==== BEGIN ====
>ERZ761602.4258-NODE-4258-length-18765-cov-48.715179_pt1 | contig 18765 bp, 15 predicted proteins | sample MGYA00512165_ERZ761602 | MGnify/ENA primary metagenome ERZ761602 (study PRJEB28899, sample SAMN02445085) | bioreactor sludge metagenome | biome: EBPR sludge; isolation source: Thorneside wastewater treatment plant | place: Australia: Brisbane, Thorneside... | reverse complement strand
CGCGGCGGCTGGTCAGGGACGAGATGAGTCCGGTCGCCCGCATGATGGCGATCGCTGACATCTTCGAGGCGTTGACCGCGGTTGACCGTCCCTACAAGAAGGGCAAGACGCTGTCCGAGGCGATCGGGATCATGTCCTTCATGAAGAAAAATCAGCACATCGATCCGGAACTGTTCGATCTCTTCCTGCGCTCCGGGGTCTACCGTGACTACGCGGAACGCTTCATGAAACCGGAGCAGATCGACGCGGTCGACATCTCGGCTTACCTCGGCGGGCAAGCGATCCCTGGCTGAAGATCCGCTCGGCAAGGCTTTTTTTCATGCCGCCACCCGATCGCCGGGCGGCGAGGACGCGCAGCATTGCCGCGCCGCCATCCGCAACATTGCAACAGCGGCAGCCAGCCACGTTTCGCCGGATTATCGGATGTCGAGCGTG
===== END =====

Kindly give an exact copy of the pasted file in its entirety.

>ERZ761602.4258-NODE-4258-length-18765-cov-48.715179_pt1 | contig 18765 bp, 15 predicted proteins | sample MGYA00512165_ERZ761602 | MGnify/ENA primary metagenome ERZ761602 (study PRJEB28899, sample SAMN02445085) | bioreactor sludge metagenome | biome: EBPR sludge; isolation source: Thorneside wastewater treatment plant | place: Australia: Brisbane, Thorneside... | reverse complement strand
CGCGGCGGCTGGTCAGGGACGAGATGAGTCCGGTCGCCCGCATGATGGCGATCGCTGACATCTTCGAGGCGTTGACCGCGGTTGACCGTCCCTACAAGAAGGGCAAGACGCTGTCCGAGGCGATCGGGATCATGTCCTTCATGAAGAAAAATCAGCACATCGATCCGGAACTGTTCGATCTCTTCCTGCGCTCCGGGGTCTACCGTGACTACGCGGAACGCTTCATGAAACCGGAGCAGATCGACGCGGTCGACATCTCGGCTTACCTCGGCGGGCAAGCGATCCCTGGCTGAAGATCCGCTCGGCAAGGCTTTTTTTCATGCCGCCACCCGATCGCCGGGCGGCGAGGACGCGCAGCATTGCCGCGCCGCCATCCGCAACATTGCAACAGCGGCAGCCAGCCACGTTTCGCCGGATTATCGGATGTCGAGCGTG